Pride & Prejudice

A story of love and life among the landed English gentry during the Georgian era. Mr. Bennet is a gentleman living in Hertfordshire with his overbearing wife and five daughters, but if he dies their house will be inherited by a distant cousin whom they have never met, so the family’s future happiness and security is dependent on the daughters making good marriages.

Credits: TheMovieDb.

Film Cast:

  • Elizabeth Bennet: Keira Knightley
  • Mr. Darcy: Matthew Macfadyen
  • Mrs. Bennet: Brenda Blethyn
  • Mr. Bennet: Donald Sutherland
  • Lady Catherine de Bourgh: Judi Dench
  • Mr. Collins: Tom Hollander
  • Jane Bennet: Rosamund Pike
  • Lydia Bennet: Jena Malone
  • Caroline Bingley: Kelly Reilly
  • Charlotte Lucas: Claudie Blakley
  • Mr. Gardiner: Peter Wight
  • Mrs. Gardiner: Penelope Wilton
  • Mr. Bingley: Simon Woods
  • Mr. Wickham: Rupert Friend
  • Kitty Bennet: Carey Mulligan
  • Mary Bennet: Talulah Riley
  • Sir William Lucas: Sylvester Morand
  • Netherfield Butler: Pip Torrens
  • Mrs. Hill: Janet Whiteside
  • Betsy: Sinéad Matthews
  • Mr. Hill: Roy Holder
  • Meryton Milliner: Jay Simpson
  • Miss de Bourg: Rosamund Stephen
  • Rosings Governess: Samantha Bloom
  • Colonel Fitzwilliam: Cornelius Booth
  • Mrs. Reynolds: Meg Wynn Owen
  • Georgiana Darcy: Tamzin Merchant
  • Lambton Maid: Moya Brady
  • Dancer (uncredited): Mark Arends
  • Specialist Period Dancer (uncredited): Bret Jones
  • Gentleman (uncredited): Liam Thomas

Film Crew:

  • Casting: Jina Jay
  • Producer: Tim Bevan
  • Producer: Eric Fellner
  • Production Sound Mixer: Danny Hambrook
  • Executive Producer: Debra Hayward
  • Executive Producer: Liza Chasin
  • Original Music Composer: Dario Marianelli
  • Hairstylist: Sharon Martin
  • Producer: Paul Webster
  • Director of Photography: Roman Osin
  • Novel: Jane Austen
  • Director: Joe Wright
  • Editor: Paul Tothill
  • Costume Design: Jacqueline Durran
  • Screenplay: Deborah Moggach
  • Production Design: Sarah Greenwood
  • Art Direction: Nick Gottschalk
  • Set Decoration: Katie Spencer
  • Co-Producer: Jane Frazer
  • Assistant Art Director: Joanna Foley
  • Music Supervisor: Nick Angel
  • First Assistant Director: Guy Heeley
  • Supervising Art Director: Ian Bailie
  • Costume Supervisor: Charlotte Finlay
  • Art Direction: Mark Swain
  • Sound Re-Recording Mixer: Paul Hamblin
  • Script Supervisor: Sue Hills
  • Visual Effects Producer: Alex Hope
  • Unit Manager: Claire Tovey
  • Visual Effects Producer: Andy Taylor
  • Hairstylist: Sue Westwood
  • Choreographer: Jane Gibson
  • Hairstylist: Sarah Love
  • Production Manager: Simon Fraser
  • Makeup Designer: Fae Hammond
  • Assistant Costume Designer: Andrea Cripps
  • Visual Effects Supervisor: John Moffatt
  • Hairstylist: Gemma Richards
  • Hairstylist: Tracey Lee
  • Music Consultant: Kirsten Lane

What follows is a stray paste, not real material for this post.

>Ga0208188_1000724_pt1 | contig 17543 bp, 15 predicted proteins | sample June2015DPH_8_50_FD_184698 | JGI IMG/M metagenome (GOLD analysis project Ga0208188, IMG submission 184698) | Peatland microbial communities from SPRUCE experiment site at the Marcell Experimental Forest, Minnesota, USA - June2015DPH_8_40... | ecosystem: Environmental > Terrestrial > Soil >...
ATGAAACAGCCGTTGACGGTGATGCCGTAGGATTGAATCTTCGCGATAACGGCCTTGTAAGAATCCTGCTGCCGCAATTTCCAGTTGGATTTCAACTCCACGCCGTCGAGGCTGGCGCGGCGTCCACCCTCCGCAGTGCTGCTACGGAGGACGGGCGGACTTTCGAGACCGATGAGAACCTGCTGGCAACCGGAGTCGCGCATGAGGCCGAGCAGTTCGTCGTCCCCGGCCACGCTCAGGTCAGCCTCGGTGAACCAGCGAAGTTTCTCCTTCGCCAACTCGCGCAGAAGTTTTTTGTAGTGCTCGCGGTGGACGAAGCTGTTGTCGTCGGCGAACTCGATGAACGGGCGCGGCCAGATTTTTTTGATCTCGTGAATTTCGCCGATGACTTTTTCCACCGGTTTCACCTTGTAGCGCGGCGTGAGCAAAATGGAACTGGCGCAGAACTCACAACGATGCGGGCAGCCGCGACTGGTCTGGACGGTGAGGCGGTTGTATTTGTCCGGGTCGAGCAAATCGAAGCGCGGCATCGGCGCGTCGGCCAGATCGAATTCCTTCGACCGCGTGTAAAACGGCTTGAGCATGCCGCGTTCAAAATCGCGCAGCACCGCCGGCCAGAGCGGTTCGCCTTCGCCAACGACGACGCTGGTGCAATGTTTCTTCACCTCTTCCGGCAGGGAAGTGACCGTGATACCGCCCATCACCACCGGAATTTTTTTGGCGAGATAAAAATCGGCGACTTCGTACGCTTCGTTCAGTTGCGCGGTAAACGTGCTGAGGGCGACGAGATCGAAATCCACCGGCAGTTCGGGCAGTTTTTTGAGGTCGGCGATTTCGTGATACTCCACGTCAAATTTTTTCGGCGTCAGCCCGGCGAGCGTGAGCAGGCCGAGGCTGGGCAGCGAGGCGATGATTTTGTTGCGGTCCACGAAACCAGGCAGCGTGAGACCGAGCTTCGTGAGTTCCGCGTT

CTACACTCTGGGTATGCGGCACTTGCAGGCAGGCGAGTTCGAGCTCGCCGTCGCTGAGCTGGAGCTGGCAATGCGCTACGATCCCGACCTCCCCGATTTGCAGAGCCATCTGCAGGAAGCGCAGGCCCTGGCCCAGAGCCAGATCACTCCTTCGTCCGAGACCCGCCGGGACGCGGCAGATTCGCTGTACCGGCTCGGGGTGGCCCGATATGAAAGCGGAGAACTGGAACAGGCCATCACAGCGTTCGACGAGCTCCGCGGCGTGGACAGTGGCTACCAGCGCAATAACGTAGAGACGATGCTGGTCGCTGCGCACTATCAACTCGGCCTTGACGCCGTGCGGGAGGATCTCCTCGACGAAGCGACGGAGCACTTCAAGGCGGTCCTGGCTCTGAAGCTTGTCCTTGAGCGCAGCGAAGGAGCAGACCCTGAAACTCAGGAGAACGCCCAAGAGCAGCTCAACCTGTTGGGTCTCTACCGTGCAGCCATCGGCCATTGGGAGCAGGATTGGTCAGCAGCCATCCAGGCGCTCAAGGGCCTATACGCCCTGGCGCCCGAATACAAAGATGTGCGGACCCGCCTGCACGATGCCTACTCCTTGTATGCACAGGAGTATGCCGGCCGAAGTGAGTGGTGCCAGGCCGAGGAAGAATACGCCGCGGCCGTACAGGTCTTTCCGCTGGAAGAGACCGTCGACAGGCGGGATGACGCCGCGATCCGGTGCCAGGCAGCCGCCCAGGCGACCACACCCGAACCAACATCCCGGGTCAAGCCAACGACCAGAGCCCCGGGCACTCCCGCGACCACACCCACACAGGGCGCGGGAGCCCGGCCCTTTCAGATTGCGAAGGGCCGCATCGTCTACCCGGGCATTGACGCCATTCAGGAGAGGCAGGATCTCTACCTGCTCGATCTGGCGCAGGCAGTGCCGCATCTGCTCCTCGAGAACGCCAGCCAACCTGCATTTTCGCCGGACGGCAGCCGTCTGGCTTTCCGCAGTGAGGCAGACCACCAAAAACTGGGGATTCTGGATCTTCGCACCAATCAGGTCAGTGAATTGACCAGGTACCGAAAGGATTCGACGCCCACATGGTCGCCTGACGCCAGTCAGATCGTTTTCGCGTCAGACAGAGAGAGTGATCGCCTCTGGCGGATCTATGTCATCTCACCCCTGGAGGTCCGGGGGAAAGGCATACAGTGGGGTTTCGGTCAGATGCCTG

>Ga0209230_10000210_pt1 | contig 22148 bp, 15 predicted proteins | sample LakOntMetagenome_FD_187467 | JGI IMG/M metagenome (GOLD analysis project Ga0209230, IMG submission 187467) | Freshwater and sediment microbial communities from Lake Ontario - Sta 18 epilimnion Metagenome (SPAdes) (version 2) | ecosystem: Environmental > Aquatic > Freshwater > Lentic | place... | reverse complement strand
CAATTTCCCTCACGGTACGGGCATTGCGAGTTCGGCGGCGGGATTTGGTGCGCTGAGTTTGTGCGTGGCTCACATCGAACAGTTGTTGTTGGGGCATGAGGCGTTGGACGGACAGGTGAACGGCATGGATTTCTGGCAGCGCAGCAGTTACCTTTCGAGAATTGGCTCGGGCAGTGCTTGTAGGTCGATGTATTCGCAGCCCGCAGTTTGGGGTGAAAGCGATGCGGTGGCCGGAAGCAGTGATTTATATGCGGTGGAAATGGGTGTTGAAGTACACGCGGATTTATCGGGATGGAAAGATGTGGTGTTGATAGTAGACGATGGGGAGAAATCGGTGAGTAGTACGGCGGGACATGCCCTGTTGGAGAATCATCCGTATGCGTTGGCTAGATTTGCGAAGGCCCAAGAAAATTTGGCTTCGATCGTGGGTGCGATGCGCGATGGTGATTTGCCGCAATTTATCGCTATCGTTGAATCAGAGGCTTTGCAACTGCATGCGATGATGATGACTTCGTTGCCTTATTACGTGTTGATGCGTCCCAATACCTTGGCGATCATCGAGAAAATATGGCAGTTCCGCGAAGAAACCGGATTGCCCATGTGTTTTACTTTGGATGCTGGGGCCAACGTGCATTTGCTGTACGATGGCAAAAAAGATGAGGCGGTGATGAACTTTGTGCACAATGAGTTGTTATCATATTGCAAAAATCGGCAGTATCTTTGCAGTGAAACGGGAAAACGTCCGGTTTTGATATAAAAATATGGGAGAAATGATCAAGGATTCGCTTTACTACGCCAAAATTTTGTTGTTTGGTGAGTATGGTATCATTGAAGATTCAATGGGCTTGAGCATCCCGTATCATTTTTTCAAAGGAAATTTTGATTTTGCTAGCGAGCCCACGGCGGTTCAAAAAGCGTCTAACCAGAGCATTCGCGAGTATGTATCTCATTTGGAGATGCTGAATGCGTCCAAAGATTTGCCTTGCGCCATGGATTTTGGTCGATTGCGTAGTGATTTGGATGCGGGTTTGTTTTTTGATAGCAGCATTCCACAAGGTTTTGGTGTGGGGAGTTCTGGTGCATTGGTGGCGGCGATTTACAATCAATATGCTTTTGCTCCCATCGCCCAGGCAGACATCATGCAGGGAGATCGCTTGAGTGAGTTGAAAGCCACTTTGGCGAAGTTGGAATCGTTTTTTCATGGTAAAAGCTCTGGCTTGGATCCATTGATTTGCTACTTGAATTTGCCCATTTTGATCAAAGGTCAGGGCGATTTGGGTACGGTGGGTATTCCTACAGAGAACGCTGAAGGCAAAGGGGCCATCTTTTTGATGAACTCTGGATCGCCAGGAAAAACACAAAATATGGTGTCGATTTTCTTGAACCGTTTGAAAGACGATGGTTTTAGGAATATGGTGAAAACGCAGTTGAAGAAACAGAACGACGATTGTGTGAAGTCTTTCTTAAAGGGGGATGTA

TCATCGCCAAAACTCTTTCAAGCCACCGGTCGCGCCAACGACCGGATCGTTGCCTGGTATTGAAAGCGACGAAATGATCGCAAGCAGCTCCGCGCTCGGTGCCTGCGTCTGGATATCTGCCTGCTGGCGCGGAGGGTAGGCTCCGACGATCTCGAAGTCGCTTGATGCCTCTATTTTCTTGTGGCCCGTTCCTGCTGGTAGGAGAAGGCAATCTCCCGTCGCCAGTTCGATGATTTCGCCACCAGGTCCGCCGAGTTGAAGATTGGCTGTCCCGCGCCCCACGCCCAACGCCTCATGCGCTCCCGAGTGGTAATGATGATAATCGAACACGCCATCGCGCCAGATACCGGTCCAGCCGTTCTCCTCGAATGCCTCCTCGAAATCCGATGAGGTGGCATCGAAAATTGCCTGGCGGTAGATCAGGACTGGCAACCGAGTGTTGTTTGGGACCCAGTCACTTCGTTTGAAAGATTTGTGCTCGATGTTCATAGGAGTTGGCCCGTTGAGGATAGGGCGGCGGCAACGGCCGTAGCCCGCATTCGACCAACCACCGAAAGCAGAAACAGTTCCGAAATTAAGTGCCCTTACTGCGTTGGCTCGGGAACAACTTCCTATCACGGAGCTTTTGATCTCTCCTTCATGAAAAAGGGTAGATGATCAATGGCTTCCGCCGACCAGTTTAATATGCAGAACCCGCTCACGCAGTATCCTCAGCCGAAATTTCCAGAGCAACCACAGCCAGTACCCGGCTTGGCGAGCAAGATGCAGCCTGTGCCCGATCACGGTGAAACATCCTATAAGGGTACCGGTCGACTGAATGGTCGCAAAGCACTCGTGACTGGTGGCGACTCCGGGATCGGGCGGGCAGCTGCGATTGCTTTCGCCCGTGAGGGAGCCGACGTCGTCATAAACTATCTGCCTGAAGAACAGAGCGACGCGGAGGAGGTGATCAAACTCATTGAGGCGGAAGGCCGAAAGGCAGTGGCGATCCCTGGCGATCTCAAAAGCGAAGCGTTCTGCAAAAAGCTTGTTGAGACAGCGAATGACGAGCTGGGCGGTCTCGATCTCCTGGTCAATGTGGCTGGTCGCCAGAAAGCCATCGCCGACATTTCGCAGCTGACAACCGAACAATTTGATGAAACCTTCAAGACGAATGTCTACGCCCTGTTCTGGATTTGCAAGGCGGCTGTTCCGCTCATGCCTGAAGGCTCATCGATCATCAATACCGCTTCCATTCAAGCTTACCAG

• Assistant Set Decoration: Sophie Tyler
  • Extras Makeup Artist: Vivien J. Reily

Movie Reviews:

  • Andres Gomez: Good adaptation and performances from Knightley and MacFayden.
  • Peter McGinn: When I watched this version of the Austen classic prior to packing the DVD away for a move, I assumed ahead of time it would stay nestled behind the Colin Firth version as my second favorite adaptation of Pride and Prejudice. Now, however, pending my watching the other version again, this might indeed be my new favorite. Not due to any major differences in acting ability or in the writing, but rather for the way it nails down the little things, the stuff I may not have noticed the first time or two I watched it.

    One simple example is of the portrayal of Mary, one of the servants in the Bennet household. She says hardly anything during the course of the movie, but a couple of times we follow her while she is singing as she works, and I found it utterly charming. And I think it illustrates, whether or not it was intended, that this is a pleasant house that servants did not dread to start their work days in.

    There is also at one of the balls a long scene of dancing that shows several of the characters who are involved in subplots going on, all within this continuous shot. It is clever, and on one website it is said the camera was left running by accident; a happy accident if you ask me. Also, a few of the scenic moments, such as one time when Elizabeth merely stares lost in thought in the middle of great beauty, are amiable natural breaks in the action.

    The acting is very good, of course, with this cast, but also their attitude is perfect. Brenda Blethyn excels in the thankless role of the silly mother, managing not to cross the line into looking outright ridiculous. Sutherland is — well, I will give any movie a try with him in it. Keira Knightly is, for me, astonishingly good. If you had described to me before I watched it the way, when she or her family is insulted, she looks jolted for a moment, but then with a short laugh or smile shakes it off, I would have said “Nope, that won’t work.” But it works. Her wit is sensational. I write fiction myself and always try to to feature witty female characters, and Elizabeth would fit right into my modern novels.

    Dame Penelope Wilton is excellent as always, and Claudia Blakey shone as Charlotte. If pressed to find at least one small fault, I could only say that I think the writers and director (and possibly Jane Austen herself) may have underestimated Mary Bennet as a character. I have always thought that more could be done with her, in every version.

    I am only sorry now I have to pack the DVD away for the movie, even if only for a few weeks.

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